Cheryl Wilberforce Andrea Pratt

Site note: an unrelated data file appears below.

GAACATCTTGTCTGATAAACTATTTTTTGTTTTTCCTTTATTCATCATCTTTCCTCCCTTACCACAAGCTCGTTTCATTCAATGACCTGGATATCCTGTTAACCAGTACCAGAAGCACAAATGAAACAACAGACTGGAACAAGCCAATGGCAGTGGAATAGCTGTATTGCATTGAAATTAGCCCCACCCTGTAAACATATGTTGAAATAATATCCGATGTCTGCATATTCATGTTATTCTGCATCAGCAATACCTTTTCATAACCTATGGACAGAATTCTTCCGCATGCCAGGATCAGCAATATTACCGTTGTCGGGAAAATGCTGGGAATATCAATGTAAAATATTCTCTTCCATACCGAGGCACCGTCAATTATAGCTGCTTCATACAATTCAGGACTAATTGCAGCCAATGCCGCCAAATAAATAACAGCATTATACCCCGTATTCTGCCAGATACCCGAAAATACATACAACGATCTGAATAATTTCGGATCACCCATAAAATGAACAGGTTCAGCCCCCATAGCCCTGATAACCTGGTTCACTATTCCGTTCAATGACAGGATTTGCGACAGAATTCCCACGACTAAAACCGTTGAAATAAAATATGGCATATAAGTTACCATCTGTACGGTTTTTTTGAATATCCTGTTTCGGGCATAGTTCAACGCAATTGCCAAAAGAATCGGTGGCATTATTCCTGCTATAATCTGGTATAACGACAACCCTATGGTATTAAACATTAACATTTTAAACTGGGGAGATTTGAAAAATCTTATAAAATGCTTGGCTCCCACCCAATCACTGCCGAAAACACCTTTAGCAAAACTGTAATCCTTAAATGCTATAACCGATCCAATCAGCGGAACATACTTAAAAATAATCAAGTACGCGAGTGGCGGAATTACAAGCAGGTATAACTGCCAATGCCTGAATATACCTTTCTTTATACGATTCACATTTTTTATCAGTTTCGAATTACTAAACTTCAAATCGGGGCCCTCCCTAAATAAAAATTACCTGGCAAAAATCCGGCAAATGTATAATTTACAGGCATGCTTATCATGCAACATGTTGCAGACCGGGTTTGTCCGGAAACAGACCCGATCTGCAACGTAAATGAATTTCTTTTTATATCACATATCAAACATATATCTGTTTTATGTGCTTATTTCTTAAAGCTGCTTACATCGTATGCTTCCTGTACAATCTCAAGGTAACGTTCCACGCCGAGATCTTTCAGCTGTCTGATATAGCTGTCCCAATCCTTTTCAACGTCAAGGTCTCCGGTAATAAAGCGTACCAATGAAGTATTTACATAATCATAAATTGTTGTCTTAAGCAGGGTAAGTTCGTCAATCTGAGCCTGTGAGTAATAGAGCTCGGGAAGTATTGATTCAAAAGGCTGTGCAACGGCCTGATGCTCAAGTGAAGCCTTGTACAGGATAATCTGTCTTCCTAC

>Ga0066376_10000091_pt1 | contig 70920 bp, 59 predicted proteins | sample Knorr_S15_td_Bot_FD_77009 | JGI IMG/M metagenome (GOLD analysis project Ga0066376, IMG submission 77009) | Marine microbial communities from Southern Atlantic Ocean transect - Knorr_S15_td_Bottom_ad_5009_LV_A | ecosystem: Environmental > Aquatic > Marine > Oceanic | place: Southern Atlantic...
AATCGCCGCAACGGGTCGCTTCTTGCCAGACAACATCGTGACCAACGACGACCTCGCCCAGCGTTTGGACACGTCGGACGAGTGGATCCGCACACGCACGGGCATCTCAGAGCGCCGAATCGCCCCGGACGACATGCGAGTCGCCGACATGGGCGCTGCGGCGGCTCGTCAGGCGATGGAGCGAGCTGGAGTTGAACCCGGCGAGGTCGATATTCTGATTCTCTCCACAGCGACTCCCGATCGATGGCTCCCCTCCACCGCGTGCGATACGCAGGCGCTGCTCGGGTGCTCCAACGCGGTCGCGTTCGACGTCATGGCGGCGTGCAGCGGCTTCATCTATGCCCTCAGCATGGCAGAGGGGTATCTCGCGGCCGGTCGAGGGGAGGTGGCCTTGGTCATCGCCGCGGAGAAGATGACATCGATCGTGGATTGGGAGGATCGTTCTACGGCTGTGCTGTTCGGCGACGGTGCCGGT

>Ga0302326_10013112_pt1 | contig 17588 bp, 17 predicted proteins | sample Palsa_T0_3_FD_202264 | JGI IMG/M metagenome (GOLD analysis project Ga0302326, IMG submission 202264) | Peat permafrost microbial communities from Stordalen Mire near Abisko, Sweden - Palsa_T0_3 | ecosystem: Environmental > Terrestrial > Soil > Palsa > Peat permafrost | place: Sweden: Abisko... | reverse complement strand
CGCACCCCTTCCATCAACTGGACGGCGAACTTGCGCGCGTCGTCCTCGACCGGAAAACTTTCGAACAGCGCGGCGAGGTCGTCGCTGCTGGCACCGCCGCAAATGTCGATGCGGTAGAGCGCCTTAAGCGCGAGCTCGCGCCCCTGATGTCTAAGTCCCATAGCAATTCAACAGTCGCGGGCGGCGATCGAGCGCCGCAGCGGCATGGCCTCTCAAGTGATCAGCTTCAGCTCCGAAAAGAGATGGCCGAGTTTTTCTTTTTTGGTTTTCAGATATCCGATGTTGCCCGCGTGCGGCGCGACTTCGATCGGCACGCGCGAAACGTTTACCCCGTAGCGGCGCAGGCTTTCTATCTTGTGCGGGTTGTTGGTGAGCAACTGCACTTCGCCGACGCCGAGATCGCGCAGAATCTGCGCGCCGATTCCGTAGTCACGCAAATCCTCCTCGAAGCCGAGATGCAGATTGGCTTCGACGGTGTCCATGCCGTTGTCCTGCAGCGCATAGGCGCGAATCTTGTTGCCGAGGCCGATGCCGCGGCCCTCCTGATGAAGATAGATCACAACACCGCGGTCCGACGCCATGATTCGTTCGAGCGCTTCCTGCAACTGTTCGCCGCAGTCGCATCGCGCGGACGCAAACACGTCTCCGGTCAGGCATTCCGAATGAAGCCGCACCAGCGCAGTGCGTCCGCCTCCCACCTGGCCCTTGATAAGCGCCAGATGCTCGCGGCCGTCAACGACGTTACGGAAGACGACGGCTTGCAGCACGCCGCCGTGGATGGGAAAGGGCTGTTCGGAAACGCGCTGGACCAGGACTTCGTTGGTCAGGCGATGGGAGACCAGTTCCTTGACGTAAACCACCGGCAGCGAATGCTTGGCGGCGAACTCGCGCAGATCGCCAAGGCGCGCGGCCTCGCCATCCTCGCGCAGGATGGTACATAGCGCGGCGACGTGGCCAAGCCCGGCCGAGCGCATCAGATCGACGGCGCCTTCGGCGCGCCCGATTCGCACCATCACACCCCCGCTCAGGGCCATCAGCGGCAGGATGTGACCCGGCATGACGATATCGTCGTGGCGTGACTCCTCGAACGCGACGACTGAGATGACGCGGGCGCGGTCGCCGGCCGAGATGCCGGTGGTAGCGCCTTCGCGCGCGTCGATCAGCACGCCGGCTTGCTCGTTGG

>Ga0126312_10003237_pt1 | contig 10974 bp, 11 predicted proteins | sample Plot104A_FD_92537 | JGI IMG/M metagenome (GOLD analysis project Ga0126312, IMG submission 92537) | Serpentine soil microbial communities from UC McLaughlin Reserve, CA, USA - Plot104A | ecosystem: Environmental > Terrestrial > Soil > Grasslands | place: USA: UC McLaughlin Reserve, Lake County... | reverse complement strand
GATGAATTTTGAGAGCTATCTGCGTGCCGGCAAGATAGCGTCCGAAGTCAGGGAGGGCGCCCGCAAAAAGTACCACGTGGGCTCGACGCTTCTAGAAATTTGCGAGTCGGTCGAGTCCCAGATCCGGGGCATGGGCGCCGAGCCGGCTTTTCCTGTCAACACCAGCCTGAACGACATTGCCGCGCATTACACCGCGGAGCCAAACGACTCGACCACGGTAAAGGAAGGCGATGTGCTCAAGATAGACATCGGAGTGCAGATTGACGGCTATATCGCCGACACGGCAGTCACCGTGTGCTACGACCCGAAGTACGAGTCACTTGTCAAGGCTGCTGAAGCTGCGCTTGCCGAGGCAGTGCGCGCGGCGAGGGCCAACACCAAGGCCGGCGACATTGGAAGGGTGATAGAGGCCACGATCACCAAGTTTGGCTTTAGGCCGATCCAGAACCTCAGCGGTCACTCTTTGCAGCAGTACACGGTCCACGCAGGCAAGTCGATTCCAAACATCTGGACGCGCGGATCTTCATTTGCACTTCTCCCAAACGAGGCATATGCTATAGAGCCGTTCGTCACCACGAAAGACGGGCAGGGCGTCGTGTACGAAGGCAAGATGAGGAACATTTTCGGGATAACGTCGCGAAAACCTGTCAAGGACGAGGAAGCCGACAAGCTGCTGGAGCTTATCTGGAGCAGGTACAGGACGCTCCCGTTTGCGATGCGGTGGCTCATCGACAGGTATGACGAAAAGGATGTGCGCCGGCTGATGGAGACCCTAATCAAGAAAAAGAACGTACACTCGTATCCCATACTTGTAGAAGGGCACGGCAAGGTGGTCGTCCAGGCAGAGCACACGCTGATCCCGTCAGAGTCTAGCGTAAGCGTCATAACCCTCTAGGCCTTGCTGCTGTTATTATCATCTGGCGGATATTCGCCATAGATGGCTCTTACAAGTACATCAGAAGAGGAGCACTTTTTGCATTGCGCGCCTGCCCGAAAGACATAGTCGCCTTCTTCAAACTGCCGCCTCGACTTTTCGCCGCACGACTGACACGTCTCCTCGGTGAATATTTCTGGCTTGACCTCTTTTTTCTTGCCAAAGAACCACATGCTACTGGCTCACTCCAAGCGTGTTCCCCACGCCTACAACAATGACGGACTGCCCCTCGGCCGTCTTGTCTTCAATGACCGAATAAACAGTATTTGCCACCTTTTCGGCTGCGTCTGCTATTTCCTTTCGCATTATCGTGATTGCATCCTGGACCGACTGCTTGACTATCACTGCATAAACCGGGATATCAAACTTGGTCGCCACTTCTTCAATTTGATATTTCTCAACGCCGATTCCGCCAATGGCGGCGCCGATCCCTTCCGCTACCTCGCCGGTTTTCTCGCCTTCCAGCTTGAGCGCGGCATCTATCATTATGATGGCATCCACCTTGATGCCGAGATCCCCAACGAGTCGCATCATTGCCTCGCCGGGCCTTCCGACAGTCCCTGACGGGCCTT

As a teacher educator, feedback from students is important to ensure there is time for my own reflection to inform and develop my practice and curriculum design within formal expectations of initial teacher education. This paper considers the perceptions and expectations of a sample of student teachers, situated in a Higher Education Institution (HEI) in the UK, of teaching primary science and the perceived subject knowledge required. The recommendations from this paper highlight the importance of ensuring that teacher educators support the development of competent practitioners to address concerns about subject knowledge and developing confidence in teaching primary science. The findings concur with previous research into how best to support low confidence of student teachers to teach science, support the perception of the importance of what you know and what you need to know to teach, as well as a need for fixed ideas even in pedagogical knowledge. As I was able to identify similar themes from student feedback as highlighted in my review of the literature, this adds support to those studies. This paper recommends that we explore and raise awareness of pre service teachers’ conceptions about what it means to teach primary science, to be more explicit about looking at and signposting the different types of knowledge involved in teaching and to consider how renaming the science subject knowledge sessions can eliminate misconceptions about their purpose.


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